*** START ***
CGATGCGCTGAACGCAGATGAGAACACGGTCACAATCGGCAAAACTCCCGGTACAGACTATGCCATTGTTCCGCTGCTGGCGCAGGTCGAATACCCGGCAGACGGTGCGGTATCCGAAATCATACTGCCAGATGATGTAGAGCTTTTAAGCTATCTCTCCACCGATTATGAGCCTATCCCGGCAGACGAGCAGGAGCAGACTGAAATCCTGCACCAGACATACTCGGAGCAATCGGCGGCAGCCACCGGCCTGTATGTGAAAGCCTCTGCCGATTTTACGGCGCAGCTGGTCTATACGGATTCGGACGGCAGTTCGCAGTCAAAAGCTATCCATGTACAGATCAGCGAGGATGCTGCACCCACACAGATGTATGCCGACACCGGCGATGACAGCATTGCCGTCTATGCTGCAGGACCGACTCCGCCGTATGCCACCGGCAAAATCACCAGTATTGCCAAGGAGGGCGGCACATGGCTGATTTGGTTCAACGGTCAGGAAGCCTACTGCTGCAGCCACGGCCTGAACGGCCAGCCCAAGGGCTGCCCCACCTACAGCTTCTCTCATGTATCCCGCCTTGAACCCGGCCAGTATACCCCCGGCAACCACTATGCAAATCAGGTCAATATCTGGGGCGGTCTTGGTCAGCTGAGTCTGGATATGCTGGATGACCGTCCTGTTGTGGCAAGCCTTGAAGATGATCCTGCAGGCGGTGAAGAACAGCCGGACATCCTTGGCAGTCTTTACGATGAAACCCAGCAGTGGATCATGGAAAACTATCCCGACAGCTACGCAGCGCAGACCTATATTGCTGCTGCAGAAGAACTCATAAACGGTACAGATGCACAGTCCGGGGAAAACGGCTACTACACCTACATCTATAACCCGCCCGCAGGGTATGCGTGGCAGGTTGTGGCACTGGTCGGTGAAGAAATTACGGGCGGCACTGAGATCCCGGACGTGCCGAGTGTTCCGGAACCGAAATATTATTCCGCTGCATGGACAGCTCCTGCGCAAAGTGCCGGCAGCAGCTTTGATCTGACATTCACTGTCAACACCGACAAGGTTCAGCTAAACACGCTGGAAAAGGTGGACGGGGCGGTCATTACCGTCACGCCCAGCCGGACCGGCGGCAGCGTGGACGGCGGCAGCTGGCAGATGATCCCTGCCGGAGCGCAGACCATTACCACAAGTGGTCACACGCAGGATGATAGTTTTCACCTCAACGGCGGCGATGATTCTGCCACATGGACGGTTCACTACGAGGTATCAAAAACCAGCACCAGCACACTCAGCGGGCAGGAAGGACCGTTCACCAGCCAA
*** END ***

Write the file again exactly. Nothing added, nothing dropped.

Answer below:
CGATGCGCTGAACGCAGATGAGAACACGGTCACAATCGGCAAAACTCCCGGTACAGACTATGCCATTGTTCCGCTGCTGGCGCAGGTCGAATACCCGGCAGACGGTGCGGTATCCGAAATCATACTGCCAGATGATGTAGAGCTTTTAAGCTATCTCTCCACCGATTATGAGCCTATCCCGGCAGACGAGCAGGAGCAGACTGAAATCCTGCACCAGACATACTCGGAGCAATCGGCGGCAGCCACCGGCCTGTATGTGAAAGCCTCTGCCGATTTTACGGCGCAGCTGGTCTATACGGATTCGGACGGCAGTTCGCAGTCAAAAGCTATCCATGTACAGATCAGCGAGGATGCTGCACCCACACAGATGTATGCCGACACCGGCGATGACAGCATTGCCGTCTATGCTGCAGGACCGACTCCGCCGTATGCCACCGGCAAAATCACCAGTATTGCCAAGGAGGGCGGCACATGGCTGATTTGGTTCAACGGTCAGGAAGCCTACTGCTGCAGCCACGGCCTGAACGGCCAGCCCAAGGGCTGCCCCACCTACAGCTTCTCTCATGTATCCCGCCTTGAACCCGGCCAGTATACCCCCGGCAACCACTATGCAAATCAGGTCAATATCTGGGGCGGTCTTGGTCAGCTGAGTCTGGATATGCTGGATGACCGTCCTGTTGTGGCAAGCCTTGAAGATGATCCTGCAGGCGGTGAAGAACAGCCGGACATCCTTGGCAGTCTTTACGATGAAACCCAGCAGTGGATCATGGAAAACTATCCCGACAGCTACGCAGCGCAGACCTATATTGCTGCTGCAGAAGAACTCATAAACGGTACAGATGCACAGTCCGGGGAAAACGGCTACTACACCTACATCTATAACCCGCCCGCAGGGTATGCGTGGCAGGTTGTGGCACTGGTCGGTGAAGAAATTACGGGCGGCACTGAGATCCCGGACGTGCCGAGTGTTCCGGAACCGAAATATTATTCCGCTGCATGGACAGCTCCTGCGCAAAGTGCCGGCAGCAGCTTTGATCTGACATTCACTGTCAACACCGACAAGGTTCAGCTAAACACGCTGGAAAAGGTGGACGGGGCGGTCATTACCGTCACGCCCAGCCGGACCGGCGGCAGCGTGGACGGCGGCAGCTGGCAGATGATCCCTGCCGGAGCGCAGACCATTACCACAAGTGGTCACACGCAGGATGATAGTTTTCACCTCAACGGCGGCGATGATTCTGCCACATGGACGGTTCACTACGAGGTATCAAAAACCAGCACCAGCACACTCAGCGGGCAGGAAGGACCGTTCACCAGCCAA